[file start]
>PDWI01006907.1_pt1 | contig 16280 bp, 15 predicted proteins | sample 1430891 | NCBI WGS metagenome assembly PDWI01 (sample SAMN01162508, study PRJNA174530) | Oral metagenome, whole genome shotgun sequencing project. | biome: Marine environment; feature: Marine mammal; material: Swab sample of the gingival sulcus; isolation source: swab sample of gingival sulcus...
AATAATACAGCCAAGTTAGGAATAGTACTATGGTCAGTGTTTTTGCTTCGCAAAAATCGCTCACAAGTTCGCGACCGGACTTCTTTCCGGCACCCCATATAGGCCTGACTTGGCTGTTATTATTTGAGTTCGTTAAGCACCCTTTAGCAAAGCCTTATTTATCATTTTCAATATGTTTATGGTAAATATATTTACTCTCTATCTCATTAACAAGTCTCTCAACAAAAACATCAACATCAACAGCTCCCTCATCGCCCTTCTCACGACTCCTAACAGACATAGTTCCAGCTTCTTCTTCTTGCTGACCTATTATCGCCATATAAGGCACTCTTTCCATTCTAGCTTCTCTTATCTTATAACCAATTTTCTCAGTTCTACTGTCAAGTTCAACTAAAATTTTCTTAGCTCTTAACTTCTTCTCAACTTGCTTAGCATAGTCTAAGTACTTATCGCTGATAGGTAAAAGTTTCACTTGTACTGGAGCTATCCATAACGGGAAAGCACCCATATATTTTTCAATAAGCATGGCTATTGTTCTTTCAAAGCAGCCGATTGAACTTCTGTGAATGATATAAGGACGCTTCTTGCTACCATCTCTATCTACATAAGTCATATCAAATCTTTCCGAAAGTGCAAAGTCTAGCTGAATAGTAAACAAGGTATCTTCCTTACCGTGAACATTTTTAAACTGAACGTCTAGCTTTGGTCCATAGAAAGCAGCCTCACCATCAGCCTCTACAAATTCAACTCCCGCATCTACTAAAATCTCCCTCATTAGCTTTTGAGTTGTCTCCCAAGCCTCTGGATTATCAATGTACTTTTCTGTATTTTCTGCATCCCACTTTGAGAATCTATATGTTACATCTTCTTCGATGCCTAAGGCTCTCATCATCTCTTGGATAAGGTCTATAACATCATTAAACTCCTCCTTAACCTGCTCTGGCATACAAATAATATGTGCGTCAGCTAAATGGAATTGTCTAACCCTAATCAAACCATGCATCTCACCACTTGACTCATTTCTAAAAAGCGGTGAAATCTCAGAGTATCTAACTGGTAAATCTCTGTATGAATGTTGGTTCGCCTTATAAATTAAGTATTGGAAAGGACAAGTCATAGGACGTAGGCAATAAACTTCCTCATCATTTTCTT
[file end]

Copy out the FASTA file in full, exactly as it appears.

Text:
>PDWI01006907.1_pt1 | contig 16280 bp, 15 predicted proteins | sample 1430891 | NCBI WGS metagenome assembly PDWI01 (sample SAMN01162508, study PRJNA174530) | Oral metagenome, whole genome shotgun sequencing project. | biome: Marine environment; feature: Marine mammal; material: Swab sample of the gingival sulcus; isolation source: swab sample of gingival sulcus...
AATAATACAGCCAAGTTAGGAATAGTACTATGGTCAGTGTTTTTGCTTCGCAAAAATCGCTCACAAGTTCGCGACCGGACTTCTTTCCGGCACCCCATATAGGCCTGACTTGGCTGTTATTATTTGAGTTCGTTAAGCACCCTTTAGCAAAGCCTTATTTATCATTTTCAATATGTTTATGGTAAATATATTTACTCTCTATCTCATTAACAAGTCTCTCAACAAAAACATCAACATCAACAGCTCCCTCATCGCCCTTCTCACGACTCCTAACAGACATAGTTCCAGCTTCTTCTTCTTGCTGACCTATTATCGCCATATAAGGCACTCTTTCCATTCTAGCTTCTCTTATCTTATAACCAATTTTCTCAGTTCTACTGTCAAGTTCAACTAAAATTTTCTTAGCTCTTAACTTCTTCTCAACTTGCTTAGCATAGTCTAAGTACTTATCGCTGATAGGTAAAAGTTTCACTTGTACTGGAGCTATCCATAACGGGAAAGCACCCATATATTTTTCAATAAGCATGGCTATTGTTCTTTCAAAGCAGCCGATTGAACTTCTGTGAATGATATAAGGACGCTTCTTGCTACCATCTCTATCTACATAAGTCATATCAAATCTTTCCGAAAGTGCAAAGTCTAGCTGAATAGTAAACAAGGTATCTTCCTTACCGTGAACATTTTTAAACTGAACGTCTAGCTTTGGTCCATAGAAAGCAGCCTCACCATCAGCCTCTACAAATTCAACTCCCGCATCTACTAAAATCTCCCTCATTAGCTTTTGAGTTGTCTCCCAAGCCTCTGGATTATCAATGTACTTTTCTGTATTTTCTGCATCCCACTTTGAGAATCTATATGTTACATCTTCTTCGATGCCTAAGGCTCTCATCATCTCTTGGATAAGGTCTATAACATCATTAAACTCCTCCTTAACCTGCTCTGGCATACAAATAATATGTGCGTCAGCTAAATGGAATTGTCTAACCCTAATCAAACCATGCATCTCACCACTTGACTCATTTCTAAAAAGCGGTGAAATCTCAGAGTATCTAACTGGTAAATCTCTGTATGAATGTTGGTTCGCCTTATAAATTAAGTATTGGAAAGGACAAGTCATAGGACGTAGGCAATAAACTTCCTCATCATTTTCTT